Greater Dayton Regional Transit Authority

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Greater Dayton Regional Transit Authority
GreaterDaytonRTA2008.jpeg
Sloganit's Time to Ride
Founded1972
Headquarters4 South Main St,
Dayton, Ohio
Service areaMontgomery County and Greene County, Ohio
Service typebus service, express bus, paratransit
Routes29
Stops3,300
HubsEastown Shopping Center
Westown Shopping Center
Northwest
South (Dayton Mall)
Wright Stop Plaza (Downtown Dayton)
StationsMaintenance Facilities,
600 Longworth St, Dayton
Fleet284
Annual ridership11.6 million[1][dead link]
Fuel typeDiesel, Electric and Hybrid
Operator350
WebsiteGDRTA

The Greater Dayton Regional Transit Authority, formerly known as the Miami Valley RTA, is a public transit agency that generally serves the greater Dayton, Ohio area. The GDRTA serves communities within Montgomery County and parts of Greene County, Ohio, USA. There are 31 routes. RTA operates diesel and electric trolley buses seven days a week, 21 hours a day, and provides services to many citizens within the area. RTA's current executive director is Mark Donaghy.[2]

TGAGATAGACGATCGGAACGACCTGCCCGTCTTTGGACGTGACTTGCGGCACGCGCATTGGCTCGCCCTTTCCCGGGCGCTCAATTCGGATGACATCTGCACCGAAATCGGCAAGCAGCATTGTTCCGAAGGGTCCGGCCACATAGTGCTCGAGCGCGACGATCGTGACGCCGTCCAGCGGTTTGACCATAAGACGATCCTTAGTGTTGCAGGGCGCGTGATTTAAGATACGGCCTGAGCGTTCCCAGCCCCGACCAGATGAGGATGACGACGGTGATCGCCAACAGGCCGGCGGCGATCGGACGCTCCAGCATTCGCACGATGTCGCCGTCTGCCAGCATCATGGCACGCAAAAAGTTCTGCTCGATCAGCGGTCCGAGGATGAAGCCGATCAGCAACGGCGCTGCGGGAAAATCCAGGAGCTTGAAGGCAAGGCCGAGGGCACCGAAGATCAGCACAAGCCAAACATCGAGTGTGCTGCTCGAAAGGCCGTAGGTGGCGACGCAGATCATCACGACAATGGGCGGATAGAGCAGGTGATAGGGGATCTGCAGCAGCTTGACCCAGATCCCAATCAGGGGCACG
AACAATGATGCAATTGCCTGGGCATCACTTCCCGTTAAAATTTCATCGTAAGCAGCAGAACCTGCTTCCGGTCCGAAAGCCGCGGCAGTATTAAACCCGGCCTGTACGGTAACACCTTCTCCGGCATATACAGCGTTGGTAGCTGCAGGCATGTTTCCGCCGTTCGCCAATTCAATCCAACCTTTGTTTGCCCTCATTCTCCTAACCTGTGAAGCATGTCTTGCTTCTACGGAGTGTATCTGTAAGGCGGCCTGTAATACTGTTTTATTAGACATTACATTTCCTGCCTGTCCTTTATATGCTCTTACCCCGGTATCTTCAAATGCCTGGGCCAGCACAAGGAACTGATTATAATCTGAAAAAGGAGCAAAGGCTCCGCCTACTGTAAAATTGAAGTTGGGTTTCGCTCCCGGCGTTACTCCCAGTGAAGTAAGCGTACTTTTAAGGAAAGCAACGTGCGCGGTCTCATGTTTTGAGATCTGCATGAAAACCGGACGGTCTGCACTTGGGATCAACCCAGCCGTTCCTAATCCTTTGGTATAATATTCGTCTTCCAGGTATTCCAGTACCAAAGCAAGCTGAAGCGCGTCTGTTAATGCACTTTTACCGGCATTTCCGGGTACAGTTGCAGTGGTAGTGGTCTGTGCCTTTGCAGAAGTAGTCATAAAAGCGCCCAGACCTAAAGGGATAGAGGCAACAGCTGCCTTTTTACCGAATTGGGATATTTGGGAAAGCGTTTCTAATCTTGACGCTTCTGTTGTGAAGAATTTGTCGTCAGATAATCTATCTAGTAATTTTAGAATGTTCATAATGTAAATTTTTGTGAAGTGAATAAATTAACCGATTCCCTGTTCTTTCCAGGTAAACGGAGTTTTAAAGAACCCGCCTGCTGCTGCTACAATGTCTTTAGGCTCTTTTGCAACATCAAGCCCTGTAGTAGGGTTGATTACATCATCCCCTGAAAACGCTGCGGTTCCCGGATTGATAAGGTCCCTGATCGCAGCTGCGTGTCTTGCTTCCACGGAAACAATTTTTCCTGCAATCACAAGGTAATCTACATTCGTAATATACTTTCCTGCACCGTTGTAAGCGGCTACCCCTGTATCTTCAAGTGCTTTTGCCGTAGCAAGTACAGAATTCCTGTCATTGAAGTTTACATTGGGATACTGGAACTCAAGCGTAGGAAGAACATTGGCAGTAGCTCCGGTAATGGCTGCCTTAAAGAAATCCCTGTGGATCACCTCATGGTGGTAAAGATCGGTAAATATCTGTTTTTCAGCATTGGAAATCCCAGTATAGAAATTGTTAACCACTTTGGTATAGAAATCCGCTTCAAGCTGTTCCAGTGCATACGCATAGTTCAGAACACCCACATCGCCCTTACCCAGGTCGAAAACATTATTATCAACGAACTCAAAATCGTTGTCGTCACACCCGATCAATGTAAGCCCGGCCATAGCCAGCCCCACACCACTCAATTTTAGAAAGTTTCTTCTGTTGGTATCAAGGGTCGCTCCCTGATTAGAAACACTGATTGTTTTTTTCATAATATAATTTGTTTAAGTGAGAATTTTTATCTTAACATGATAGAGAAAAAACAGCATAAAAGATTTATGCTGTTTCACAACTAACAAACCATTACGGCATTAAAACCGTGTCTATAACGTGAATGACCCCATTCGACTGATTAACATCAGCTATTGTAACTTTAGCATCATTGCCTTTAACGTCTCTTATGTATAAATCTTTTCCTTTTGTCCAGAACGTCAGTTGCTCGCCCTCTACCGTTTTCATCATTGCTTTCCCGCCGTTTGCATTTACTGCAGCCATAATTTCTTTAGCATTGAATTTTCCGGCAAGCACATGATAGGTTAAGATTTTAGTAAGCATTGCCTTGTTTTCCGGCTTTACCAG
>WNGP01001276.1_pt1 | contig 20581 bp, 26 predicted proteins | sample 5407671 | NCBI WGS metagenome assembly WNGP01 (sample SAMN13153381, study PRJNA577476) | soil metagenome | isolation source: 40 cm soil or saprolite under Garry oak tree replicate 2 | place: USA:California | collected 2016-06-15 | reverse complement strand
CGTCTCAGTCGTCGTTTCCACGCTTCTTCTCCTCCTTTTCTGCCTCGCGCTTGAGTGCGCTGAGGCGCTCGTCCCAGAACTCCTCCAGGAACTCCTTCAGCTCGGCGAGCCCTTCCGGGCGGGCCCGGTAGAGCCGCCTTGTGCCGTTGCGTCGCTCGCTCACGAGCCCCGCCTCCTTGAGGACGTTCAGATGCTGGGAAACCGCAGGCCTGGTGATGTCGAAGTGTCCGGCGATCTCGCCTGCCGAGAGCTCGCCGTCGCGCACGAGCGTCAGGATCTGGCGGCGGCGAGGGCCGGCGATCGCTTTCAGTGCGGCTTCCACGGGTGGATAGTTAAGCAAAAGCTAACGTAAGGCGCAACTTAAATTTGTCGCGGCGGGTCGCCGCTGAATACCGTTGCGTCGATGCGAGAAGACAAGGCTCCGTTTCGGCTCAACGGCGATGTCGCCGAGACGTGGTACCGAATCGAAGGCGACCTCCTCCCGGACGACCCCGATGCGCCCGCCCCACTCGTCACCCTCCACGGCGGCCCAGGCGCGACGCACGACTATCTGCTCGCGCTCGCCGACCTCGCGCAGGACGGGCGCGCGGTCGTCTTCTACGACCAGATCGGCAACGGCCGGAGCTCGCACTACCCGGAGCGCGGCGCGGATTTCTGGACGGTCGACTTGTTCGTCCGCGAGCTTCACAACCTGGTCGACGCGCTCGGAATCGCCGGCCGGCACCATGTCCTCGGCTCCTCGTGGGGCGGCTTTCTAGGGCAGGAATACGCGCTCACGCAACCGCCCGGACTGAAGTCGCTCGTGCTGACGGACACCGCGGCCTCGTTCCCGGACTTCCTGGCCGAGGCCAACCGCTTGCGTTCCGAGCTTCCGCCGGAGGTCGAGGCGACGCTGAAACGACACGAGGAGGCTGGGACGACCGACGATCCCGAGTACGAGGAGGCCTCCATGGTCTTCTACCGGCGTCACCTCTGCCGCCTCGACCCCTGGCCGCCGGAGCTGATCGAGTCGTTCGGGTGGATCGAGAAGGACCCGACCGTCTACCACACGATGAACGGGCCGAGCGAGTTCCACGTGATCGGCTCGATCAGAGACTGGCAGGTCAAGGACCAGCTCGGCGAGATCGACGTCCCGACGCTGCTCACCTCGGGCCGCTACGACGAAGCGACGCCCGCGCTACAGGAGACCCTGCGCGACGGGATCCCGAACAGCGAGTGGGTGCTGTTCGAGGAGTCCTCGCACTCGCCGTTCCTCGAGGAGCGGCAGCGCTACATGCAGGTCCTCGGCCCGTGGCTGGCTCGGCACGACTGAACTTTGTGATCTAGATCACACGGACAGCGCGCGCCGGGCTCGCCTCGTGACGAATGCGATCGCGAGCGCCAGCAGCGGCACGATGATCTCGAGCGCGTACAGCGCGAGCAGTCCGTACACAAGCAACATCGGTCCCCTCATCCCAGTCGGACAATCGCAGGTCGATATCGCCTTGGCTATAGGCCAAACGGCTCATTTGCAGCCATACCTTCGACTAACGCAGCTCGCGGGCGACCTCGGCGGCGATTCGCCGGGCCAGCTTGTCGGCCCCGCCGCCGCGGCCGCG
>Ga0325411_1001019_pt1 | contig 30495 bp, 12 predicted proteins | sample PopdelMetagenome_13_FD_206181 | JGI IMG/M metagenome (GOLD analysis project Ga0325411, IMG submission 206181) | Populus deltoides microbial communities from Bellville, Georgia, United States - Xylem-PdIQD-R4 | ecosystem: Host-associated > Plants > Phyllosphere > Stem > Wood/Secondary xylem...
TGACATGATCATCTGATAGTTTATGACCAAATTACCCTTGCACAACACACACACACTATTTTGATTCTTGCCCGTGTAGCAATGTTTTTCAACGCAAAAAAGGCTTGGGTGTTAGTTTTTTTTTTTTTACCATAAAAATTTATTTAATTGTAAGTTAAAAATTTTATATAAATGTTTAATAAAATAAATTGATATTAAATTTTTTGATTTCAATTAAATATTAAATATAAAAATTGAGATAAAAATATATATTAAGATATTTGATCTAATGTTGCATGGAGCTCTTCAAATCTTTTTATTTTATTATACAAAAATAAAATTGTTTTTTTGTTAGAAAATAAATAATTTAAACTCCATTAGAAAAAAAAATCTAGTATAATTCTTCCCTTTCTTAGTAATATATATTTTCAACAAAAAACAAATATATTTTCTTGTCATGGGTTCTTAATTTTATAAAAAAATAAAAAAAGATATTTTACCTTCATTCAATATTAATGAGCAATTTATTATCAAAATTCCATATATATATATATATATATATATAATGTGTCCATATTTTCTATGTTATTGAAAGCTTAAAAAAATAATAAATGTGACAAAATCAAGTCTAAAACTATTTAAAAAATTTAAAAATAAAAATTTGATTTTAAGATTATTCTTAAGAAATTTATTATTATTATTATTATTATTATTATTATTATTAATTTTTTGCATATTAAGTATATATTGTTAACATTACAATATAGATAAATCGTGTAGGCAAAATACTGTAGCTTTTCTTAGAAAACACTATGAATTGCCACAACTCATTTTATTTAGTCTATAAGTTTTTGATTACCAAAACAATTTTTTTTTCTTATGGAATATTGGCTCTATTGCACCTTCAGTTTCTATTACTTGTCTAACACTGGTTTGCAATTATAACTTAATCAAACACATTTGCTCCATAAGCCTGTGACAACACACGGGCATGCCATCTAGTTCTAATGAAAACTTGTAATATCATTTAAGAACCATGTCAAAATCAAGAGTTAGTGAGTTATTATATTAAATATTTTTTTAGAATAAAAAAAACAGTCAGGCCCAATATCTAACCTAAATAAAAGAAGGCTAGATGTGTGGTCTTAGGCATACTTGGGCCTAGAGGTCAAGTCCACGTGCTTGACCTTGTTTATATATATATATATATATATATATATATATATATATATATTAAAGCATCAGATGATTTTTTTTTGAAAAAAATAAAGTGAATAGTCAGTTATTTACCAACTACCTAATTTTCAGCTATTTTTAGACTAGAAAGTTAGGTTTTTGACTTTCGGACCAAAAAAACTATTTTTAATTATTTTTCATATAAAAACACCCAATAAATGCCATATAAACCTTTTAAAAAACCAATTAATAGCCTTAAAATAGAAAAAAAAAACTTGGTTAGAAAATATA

Greater Dayton RTA is Ohio’s fourth-largest public transit system,[3] serving Dayton and 23 surrounding communities in Montgomery County and parts of Greene County. RTA provides more than 11 million passenger trips per year on its buses.[4]

History[edit]

Former GDRTA Logo

The Miami Valley Regional Transit Authority (now the Greater Dayton Regional Transit Authority, or RTA) took over public transit operations in November 1972. In 2003, its Board of Trustees voted to change the transit agency's name to the Greater Dayton Regional Transit Authority.[5]

Trolley buses[edit]

One of RTA's ETI trolley buses, in 2016